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Invisible Photo Exhibit of LGBTQ Images On Display at Strange Loop Gallery

January 24th, 2013

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New York photographer Samantha Box has dedicated herself to documenting New York City’s community of homeless lesbian, gay, bisexual, and transgender youth since 2005.

Box’s ongoing photo project, “INVISIBLE” has received the Anthropographia Award for Photography and Human Rights by En Foco and the New York Foundation for the Arts. The collection will be exhibited at the Strange Loop Gallery on Orchard Street in SOHO from Febrary 7 through the 28th.

“The young people [who] I photograph are some of the most resilient people [who] I have ever met: despite facing societal

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animosity of homo- and transphobia, and the burden of a broken system that conspires to keep them homeless. They continuously work for a future where their talents and intellect can be used, where they have a home, a family and a life of stability,” said Samantha Box, on Time/Lightbox in June 2012.

“INVISIBLE’ has been widely showcased in American galleries, including The Sanctuary for Independent Media in Troy, New York, in 2010 and as part of the Open Society Institute’s “Moving Walls #18” exhibition.

For more information, go to: www.strangeloopgallery.com

 

The S T R A N G E L O O P G A L L E R Y is located at:
27 Orchard Street (between Canal and Hester Streets)
New York, NY 10002
Take the D and B Subway lines to Grand Street or the F train to East Broadway
347.963.3881

-Anissa Stocks

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Photographer Samantha Box

photo 1 by Samantha Box

“We can’t afford to be innocent / Stand up and face the enemy / It’s a do or die situation – we will be invincible.” – Pat Benatar “Invincible” (1985)

That particular line in the song came to mind upon viewing the photographs by Samantha Box for her show Invisible at Strange Loop Gallery on Orchard Street last February 7th. The works on view were taken from her series of photographs done between 2005 – 2012 to document the homeless queer and transgender youth in New York City. By statistics or demographic studies, this group is all but invisible but I disagree and will tell you – they are INVINCIBLE.

Art citizens of the Gritty Bosom on the LES united

photo 2 by Samantha Box

The photos done in black & white enhanced the nocturnal setting where Box documented her subjects. In its stark tonal element that it obliterated the scruffy mean streets but instead evoked a timeless elegance as done by the likes of Robert Doisneau and Willy Ronis in Paris during the 1940’s and 50’s. However, Doisneau and Ronis captured the daily joie de vivre of contemporary street life at that time but Box locked in the bleaker side of street life from the vagabond spirit of its subject who fight to survive. It is traumatic enough to struggle with your sexual preference, not be accepted by most, and to be thrown out into the mean streets because of it – it merits a platform not to be silenced. Homelessness is a problem that is rampant on the city streets but the status quo chooses to look past it or avert its glance. I am no better than the next person who does it and I gained an insight into this. New York City is life personified on the streets and what we view about our life is what we choose to acknowledge. If it is far from our concerns then we auto select what we exclusively want to see. Box treats her subjects with respect and purely intent to capture the person. In the images chosen for this exhibition that I saw the person defiantly making the streets their own and thriving in it. There is pride, strength, passion, pain, loss, triumph, and really living in their skin. The homeless queer and transgender revel and own their part of the streets when night falls. There is no room to be innocent. They keep standing up to face numerous enemies. It is a do or die situation.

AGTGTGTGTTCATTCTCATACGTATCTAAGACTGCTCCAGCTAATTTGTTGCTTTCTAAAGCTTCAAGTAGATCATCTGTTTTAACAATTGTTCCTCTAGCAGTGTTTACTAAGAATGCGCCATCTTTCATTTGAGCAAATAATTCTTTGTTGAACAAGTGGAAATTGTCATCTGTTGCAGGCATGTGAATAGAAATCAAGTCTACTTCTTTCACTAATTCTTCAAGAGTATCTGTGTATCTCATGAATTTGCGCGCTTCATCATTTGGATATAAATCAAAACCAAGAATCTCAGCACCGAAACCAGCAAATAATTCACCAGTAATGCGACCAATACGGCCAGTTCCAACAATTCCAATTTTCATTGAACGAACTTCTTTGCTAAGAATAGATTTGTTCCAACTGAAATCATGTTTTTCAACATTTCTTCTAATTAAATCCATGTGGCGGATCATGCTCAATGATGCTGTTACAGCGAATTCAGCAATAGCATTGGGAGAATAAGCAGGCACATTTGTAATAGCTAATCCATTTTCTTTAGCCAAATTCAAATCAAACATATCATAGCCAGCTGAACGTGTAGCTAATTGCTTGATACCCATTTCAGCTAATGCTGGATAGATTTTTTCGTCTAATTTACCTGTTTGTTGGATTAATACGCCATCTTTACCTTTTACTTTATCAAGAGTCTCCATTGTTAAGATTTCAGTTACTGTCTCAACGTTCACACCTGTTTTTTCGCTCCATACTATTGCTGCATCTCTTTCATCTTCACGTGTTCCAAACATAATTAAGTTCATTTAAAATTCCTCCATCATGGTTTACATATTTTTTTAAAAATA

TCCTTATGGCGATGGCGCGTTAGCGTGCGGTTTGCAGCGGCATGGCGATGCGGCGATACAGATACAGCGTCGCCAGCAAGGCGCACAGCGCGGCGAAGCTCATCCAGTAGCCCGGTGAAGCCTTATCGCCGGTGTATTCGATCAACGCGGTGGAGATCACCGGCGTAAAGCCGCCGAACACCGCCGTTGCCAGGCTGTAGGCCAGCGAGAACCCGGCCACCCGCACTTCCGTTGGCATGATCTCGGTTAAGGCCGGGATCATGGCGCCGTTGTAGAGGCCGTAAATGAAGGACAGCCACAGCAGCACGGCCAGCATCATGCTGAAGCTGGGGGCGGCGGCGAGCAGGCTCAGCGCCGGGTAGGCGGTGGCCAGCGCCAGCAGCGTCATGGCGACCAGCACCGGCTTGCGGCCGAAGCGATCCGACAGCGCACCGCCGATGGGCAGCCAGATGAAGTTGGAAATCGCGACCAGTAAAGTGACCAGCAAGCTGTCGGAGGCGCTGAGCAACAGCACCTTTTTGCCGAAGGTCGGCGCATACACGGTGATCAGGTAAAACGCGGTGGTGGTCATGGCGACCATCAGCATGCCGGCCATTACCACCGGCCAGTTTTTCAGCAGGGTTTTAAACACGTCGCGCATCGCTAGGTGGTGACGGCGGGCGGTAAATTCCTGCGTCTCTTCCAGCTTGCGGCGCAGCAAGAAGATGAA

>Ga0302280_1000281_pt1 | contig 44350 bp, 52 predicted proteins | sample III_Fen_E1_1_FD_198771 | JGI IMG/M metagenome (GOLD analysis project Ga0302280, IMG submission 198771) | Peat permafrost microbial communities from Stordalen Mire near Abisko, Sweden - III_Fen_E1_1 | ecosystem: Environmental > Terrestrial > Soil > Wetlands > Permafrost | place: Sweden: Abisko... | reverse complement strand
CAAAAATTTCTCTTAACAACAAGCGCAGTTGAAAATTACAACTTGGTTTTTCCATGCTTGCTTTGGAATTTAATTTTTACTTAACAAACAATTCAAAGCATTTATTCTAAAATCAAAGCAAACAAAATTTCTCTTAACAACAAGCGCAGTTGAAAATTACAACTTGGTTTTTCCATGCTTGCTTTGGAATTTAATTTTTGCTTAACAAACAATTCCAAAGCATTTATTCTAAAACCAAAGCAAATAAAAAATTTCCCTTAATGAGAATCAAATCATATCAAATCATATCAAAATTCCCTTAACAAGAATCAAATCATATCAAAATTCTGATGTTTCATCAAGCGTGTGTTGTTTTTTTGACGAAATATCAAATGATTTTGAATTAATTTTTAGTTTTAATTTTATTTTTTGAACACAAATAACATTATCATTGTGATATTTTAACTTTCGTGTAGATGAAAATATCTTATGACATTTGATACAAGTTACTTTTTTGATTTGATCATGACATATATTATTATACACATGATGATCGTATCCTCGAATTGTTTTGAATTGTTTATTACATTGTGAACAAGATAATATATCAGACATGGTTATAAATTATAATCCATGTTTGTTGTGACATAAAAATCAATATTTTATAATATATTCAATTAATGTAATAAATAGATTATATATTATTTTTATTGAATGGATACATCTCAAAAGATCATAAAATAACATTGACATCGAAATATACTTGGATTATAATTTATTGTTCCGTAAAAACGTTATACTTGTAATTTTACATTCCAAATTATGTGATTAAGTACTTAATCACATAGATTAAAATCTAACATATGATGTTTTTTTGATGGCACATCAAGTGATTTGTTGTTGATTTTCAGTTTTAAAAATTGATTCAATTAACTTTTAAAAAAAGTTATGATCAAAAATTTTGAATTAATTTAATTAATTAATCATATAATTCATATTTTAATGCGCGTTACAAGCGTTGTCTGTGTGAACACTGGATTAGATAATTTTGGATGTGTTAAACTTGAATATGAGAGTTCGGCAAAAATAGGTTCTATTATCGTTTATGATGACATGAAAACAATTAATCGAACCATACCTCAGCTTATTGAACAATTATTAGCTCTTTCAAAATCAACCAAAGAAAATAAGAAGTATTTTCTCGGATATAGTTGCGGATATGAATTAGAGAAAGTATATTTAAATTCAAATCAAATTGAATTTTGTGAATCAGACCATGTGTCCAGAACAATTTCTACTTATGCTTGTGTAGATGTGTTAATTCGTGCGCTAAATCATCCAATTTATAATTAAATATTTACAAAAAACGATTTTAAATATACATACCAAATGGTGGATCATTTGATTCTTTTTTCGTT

Strange Loop Gallery front window

By all means, they should be forgotten and invisible if not for the trained lens of Samantha Box. She gave them a window for us to view them in their world. We bear witness to what could be an invisible part of life – to a story of invincibility.

 

* All profits will be donated to Sylvia‘s Place – New Alternatives for Homeless LGBT Youth*

 

Samantha Box – Invisible / On View: February 7 – 28, 2013

Gallery Hours: Wednesday – Sunday (12 – 6 pm) or by appointment

Strange Loop Gallery. 27 Orchard Street. NYC, NY 10002

art review by: Oscar A. Laluyan

art images from Strange Loop Gallery courtesy of the artist

event photography by: Max Noy

 
 

 

 

 

Samantha Box's 'Invisible' Photo credit: Samantha Box's 'Invisible'
Samantha Box's 'Invisible'

  • In "Invisible," documentary photographer Samantha Box showcases images of the lives of NYC's homeless LGBTQ youth taken from 2005-12. The exhibit is on display this month at the Strange Loop Gallery and is put on by the gallery and the Bureau of General Services - Queer Division. Running through Feb. 28, the opening reception is Thursday night from 6 to 9 p.m. (Opens Thursday, Wed.-Sun., noon-6 p.m., FREE, Strange Loop Gallery, 27 Orchard St., 347-963-3881, strangeloopgallery.com

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